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It’s Max Verstappen’s Era, And We’re Just Living In It

Max Verstappen drives through the rain at the 2023 Dutch Grand Prix.
Lars Baron/Getty Images

One lap into the Dutch Grand Prix, it began to rain. Hard. Red Bull pit Sergio Pérez—who started seventh after another disappointing qualifying and, at least by Red Bull rocket car standards, had nothing to lose—for intermediate tires immediately. The gamble paid off: Pérez passed through a field of cars still stuck on slicks, took the race lead, and immediately put something like 10 seconds between him and P2. Looking at the newly made gap between him and Max Verstappen, who had objectively pitted too late, you might've thought, Well, maybe.

No, you fool! Verstappen started putting in laps full seconds faster than Pérez, once they were on the same tire. Whatever change took place over the summer break, it didn't do anything to disrupt the order at Red Bull. A month ago, Verstappen spent his pseudo–home race of the Belgian Grand Prix proving just how much better he is than his teammate by putting a full 20 seconds between him despite the subdued suggestion by his race engineer that he preserve the life on his tires; a month later, he did the same at his home Dutch GP on Sunday. And, if that wasn't enough, when the rain started to abate and he was something like three seconds behind Pérez, Verstappen pitted early for slick tires and chose to overtake through tire strategy.

"Did Max undercut us?" Pérez asked his race engineer after he came out the pit lane behind Verstappen. The answer: "Yes."

It speaks to how great of a driver you have to be in order to win nine races in a row, even with the luck, the car, and the worse teammate falling in your favor. It says even more that the only driver to do it before is Sebastian Vettel, in his fourth World Championship win with Red Bull, just prior to today's hybrid era of engines. Well, that depends on how you choose to count Alberto Ascari's race wins from 1952 to 1953, and that pesky Indy 500 between two of them—F1 TV put Ascari's name right next to Vettel's on the broadcast, though Wikipedia places him at seven-straight with a footnote—though it's a matter of quantity of company and not quality. It's not like Vettel and Ascari make for a worse comparison than Vettel alone.

Verstappen's dominance is so undisputed this season that the only things that would've kept Verstappen from winning nine in the row—safety cars paired with the occasional sporadic, torrential downpour that destroy any carefully planned tire strategy—occurred multiple times this race, and he still won. He pitted five times, six if you count him coming in for the red flag. The fifth time occurred because there was so much distance between him and then Pérez and Fernando Alonso that he could safely pit for full wets without having to worry about track position. He survived a safety-car restart after Logan Sargeant lost his car to the barriers. He sat through a 45-minute rain delay, and then survived Alonso breathing down his neck after a rolling start to finish out the last seven laps of the race. And all of this could've been sacrificed at any point if he lost the car in pouring wet conditions, as Pérez, Yuki Tsunoda, and Zhou Guanyu had.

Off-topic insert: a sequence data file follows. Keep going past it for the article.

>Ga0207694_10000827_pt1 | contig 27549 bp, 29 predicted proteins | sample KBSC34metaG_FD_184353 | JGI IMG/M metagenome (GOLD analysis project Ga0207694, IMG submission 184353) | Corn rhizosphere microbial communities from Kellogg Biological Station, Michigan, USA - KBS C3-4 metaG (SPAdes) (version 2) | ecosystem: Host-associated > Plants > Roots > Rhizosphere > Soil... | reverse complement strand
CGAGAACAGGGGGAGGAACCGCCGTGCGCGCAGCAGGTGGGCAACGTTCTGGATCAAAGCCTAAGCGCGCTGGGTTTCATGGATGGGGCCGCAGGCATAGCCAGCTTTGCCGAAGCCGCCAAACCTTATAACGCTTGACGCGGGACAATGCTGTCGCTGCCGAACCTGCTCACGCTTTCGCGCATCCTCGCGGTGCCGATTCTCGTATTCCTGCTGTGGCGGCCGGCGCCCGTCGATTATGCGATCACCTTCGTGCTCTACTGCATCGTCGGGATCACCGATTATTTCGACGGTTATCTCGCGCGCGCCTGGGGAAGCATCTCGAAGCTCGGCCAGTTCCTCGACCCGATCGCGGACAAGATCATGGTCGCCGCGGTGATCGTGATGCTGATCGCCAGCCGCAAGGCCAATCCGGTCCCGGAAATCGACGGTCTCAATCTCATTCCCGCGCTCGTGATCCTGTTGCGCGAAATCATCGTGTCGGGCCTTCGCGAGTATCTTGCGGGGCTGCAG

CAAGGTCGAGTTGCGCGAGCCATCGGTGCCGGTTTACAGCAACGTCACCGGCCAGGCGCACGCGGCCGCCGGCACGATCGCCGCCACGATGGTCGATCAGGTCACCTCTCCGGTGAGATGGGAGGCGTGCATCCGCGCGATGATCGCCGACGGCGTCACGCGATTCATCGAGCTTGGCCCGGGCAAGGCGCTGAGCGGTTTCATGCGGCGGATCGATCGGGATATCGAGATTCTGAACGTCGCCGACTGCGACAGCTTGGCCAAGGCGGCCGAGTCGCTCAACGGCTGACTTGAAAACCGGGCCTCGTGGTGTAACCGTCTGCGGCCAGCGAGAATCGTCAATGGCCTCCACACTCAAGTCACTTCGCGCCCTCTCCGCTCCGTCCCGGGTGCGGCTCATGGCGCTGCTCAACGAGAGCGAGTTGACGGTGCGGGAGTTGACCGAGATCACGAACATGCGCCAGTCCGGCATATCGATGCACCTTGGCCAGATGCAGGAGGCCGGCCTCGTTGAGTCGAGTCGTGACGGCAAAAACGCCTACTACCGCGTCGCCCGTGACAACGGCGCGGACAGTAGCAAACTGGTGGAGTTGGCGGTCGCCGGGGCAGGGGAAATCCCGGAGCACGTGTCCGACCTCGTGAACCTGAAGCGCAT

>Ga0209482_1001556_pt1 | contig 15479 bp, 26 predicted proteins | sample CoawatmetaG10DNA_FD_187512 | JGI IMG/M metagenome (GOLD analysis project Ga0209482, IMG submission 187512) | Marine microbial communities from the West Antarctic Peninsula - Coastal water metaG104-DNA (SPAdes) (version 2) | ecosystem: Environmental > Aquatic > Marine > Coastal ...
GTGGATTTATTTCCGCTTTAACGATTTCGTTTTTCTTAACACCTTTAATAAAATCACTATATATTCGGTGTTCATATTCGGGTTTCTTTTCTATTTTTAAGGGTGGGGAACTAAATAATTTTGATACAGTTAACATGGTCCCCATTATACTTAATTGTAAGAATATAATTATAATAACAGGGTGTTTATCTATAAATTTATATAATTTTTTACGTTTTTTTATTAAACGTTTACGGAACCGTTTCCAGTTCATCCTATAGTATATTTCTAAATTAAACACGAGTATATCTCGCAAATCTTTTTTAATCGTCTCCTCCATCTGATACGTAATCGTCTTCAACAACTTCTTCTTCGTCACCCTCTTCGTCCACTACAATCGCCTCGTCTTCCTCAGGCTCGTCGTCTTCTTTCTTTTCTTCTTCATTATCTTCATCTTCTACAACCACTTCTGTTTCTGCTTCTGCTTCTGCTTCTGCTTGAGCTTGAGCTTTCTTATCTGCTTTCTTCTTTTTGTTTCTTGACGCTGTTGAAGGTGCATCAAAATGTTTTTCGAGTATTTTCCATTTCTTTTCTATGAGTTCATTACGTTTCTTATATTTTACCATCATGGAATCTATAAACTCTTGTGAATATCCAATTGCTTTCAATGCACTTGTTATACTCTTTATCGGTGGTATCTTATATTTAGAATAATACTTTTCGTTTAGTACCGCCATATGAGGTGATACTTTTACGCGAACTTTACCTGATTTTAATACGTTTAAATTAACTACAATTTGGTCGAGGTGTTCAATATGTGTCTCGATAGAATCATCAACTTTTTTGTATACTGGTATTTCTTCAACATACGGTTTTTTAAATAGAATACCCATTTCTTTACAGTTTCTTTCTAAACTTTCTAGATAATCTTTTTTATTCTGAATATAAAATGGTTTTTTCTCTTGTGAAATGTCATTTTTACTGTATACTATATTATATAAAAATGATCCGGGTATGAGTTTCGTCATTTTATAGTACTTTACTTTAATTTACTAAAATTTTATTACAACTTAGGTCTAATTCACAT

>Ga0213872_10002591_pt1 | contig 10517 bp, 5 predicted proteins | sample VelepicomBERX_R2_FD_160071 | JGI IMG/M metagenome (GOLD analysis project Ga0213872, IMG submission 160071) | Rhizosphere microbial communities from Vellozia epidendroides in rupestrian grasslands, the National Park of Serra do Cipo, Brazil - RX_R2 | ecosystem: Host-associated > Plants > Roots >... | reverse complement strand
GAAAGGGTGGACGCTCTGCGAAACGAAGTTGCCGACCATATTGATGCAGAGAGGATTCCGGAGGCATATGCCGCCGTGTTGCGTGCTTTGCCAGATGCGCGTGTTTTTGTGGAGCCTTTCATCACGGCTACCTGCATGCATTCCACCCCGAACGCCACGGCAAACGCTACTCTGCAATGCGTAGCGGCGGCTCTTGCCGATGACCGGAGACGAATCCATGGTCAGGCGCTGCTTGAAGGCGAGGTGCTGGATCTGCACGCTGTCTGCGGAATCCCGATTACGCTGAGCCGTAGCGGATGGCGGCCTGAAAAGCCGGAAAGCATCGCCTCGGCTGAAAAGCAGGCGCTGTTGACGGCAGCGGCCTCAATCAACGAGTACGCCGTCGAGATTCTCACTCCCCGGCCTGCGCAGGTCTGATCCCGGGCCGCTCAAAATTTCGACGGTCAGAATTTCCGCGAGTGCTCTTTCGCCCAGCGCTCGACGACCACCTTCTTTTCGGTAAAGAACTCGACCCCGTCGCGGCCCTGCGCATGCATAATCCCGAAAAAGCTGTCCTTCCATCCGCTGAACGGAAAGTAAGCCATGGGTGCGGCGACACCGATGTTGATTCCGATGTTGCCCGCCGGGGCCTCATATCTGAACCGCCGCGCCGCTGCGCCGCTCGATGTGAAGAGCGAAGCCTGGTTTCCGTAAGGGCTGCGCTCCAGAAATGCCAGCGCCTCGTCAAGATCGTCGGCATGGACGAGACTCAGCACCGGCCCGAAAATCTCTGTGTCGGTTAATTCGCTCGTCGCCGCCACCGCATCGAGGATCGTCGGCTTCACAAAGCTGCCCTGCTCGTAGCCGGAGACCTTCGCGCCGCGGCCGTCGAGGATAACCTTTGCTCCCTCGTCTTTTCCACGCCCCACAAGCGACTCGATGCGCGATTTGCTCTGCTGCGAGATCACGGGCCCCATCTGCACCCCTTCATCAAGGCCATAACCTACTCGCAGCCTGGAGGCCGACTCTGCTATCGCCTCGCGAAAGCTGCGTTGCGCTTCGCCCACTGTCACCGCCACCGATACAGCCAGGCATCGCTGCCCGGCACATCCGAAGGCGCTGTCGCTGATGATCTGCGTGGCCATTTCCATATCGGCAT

Of course, Verstappen isn't Pérez, Tsunoda, or Zhou, even though all three of them had decent races—Tsunoda and Zhou arguably more than decent before their oopsie moments, considering their decidedly unequal machinery. Max Verstappen is Max Verstappen, and this time he's in the fastest car on track. Rain and safety cars and a red flag couldn't stop him. Even a well-timed dive bomb from an opponent is nearly impossible to pull off if it doesn't take place in the first lap, because he's always that far ahead of the rest of the field. The only factor left is himself, and good luck going against that this season—you'll need it in spades.

After winning the race, Verstappen was mellow on the radio. Even after Christian Horner and his race engineer Gianpiero Lambiase congratulated him on the nine straight wins, he barely acknowledged the record. He was forced to speak about it in the post-race interview, answering a question framed less as congratulations and more as a playful challenge: Are you going for 10 in Monza next week?

"I'll think about it next week, I'm first going to enjoy this weekend," Verstappen said, deferring again. "It's always tough, the pressure is on to perform, and I'm very happy to win here."

It's one of the odd times that Verstappen has admitted to feeling pressure, though it must be difficult to ignore the noise. At this point in the season, it's a question of how many more races Verstappen will win out of the nine remaining—surely it can't be all of them. History suggests F1 isn't made for such consistency, and you'd imagine that randomness will eventually run its course. But hoping for the streak to be broken also forces the imagination to answer a much more daunting question: If not Max Verstappen, then who else?

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